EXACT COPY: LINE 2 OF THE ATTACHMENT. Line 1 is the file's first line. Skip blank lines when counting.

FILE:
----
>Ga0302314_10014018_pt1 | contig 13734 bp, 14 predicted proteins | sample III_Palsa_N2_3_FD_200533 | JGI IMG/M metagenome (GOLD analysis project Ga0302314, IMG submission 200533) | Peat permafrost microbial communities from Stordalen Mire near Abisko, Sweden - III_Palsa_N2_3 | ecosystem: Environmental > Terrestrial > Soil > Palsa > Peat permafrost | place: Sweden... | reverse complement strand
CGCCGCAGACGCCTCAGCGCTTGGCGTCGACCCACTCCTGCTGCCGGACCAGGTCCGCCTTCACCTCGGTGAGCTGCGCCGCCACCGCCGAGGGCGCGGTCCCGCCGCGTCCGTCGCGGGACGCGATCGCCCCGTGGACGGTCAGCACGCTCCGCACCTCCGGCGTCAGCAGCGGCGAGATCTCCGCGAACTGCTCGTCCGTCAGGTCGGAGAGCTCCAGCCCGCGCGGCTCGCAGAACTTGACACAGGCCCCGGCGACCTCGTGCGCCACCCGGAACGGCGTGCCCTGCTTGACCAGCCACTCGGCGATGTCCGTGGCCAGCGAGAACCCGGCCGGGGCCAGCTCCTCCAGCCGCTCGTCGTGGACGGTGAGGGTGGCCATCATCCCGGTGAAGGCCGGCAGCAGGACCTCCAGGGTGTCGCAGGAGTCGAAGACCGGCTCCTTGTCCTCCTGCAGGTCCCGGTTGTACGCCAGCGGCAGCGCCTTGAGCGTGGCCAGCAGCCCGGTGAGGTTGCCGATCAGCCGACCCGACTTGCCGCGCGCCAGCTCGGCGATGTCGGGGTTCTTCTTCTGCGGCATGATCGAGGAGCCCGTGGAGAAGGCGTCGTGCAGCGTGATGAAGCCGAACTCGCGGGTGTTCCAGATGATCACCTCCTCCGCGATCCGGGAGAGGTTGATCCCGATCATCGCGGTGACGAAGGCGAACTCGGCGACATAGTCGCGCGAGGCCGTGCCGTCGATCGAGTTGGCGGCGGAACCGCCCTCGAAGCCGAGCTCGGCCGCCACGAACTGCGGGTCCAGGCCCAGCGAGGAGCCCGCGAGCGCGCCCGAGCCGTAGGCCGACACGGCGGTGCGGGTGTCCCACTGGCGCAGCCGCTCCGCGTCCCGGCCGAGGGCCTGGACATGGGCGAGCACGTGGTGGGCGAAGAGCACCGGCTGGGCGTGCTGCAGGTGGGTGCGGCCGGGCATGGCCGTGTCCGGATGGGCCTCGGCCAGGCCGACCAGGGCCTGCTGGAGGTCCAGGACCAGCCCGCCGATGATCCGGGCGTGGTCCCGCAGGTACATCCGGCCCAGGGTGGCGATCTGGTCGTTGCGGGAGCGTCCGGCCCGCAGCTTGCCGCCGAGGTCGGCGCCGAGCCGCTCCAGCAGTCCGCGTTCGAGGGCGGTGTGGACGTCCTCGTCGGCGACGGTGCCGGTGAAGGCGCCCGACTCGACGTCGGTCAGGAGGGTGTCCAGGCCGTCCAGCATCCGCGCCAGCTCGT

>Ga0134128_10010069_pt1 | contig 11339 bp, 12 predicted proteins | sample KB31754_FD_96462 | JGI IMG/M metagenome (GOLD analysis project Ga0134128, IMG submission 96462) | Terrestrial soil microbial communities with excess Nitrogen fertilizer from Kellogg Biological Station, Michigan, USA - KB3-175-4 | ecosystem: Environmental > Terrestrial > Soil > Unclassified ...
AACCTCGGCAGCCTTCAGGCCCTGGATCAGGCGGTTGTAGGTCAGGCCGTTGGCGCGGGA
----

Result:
CGCCGCAGACGCCTCAGCGCTTGGCGTCGACCCACTCCTGCTGCCGGACCAGGTCCGCCTTCACCTCGGTGAGCTGCGCCGCCACCGCCGAGGGCGCGGTCCCGCCGCGTCCGTCGCGGGACGCGATCGCCCCGTGGACGGTCAGCACGCTCCGCACCTCCGGCGTCAGCAGCGGCGAGATCTCCGCGAACTGCTCGTCCGTCAGGTCGGAGAGCTCCAGCCCGCGCGGCTCGCAGAACTTGACACAGGCCCCGGCGACCTCGTGCGCCACCCGGAACGGCGTGCCCTGCTTGACCAGCCACTCGGCGATGTCCGTGGCCAGCGAGAACCCGGCCGGGGCCAGCTCCTCCAGCCGCTCGTCGTGGACGGTGAGGGTGGCCATCATCCCGGTGAAGGCCGGCAGCAGGACCTCCAGGGTGTCGCAGGAGTCGAAGACCGGCTCCTTGTCCTCCTGCAGGTCCCGGTTGTACGCCAGCGGCAGCGCCTTGAGCGTGGCCAGCAGCCCGGTGAGGTTGCCGATCAGCCGACCCGACTTGCCGCGCGCCAGCTCGGCGATGTCGGGGTTCTTCTTCTGCGGCATGATCGAGGAGCCCGTGGAGAAGGCGTCGTGCAGCGTGATGAAGCCGAACTCGCGGGTGTTCCAGATGATCACCTCCTCCGCGATCCGGGAGAGGTTGATCCCGATCATCGCGGTGACGAAGGCGAACTCGGCGACATAGTCGCGCGAGGCCGTGCCGTCGATCGAGTTGGCGGCGGAACCGCCCTCGAAGCCGAGCTCGGCCGCCACGAACTGCGGGTCCAGGCCCAGCGAGGAGCCCGCGAGCGCGCCCGAGCCGTAGGCCGACACGGCGGTGCGGGTGTCCCACTGGCGCAGCCGCTCCGCGTCCCGGCCGAGGGCCTGGACATGGGCGAGCACGTGGTGGGCGAAGAGCACCGGCTGGGCGTGCTGCAGGTGGGTGCGGCCGGGCATGGCCGTGTCCGGATGGGCCTCGGCCAGGCCGACCAGGGCCTGCTGGAGGTCCAGGACCAGCCCGCCGATGATCCGGGCGTGGTCCCGCAGGTACATCCGGCCCAGGGTGGCGATCTGGTCGTTGCGGGAGCGTCCGGCCCGCAGCTTGCCGCCGAGGTCGGCGCCGAGCCGCTCCAGCAGTCCGCGTTCGAGGGCGGTGTGGACGTCCTCGTCGGCGACGGTGCCGGTGAAGGCGCCCGACTCGACGTCGGTCAGGAGGGTGTCCAGGCCGTCCAGCATCCGCGCCAGCTCGT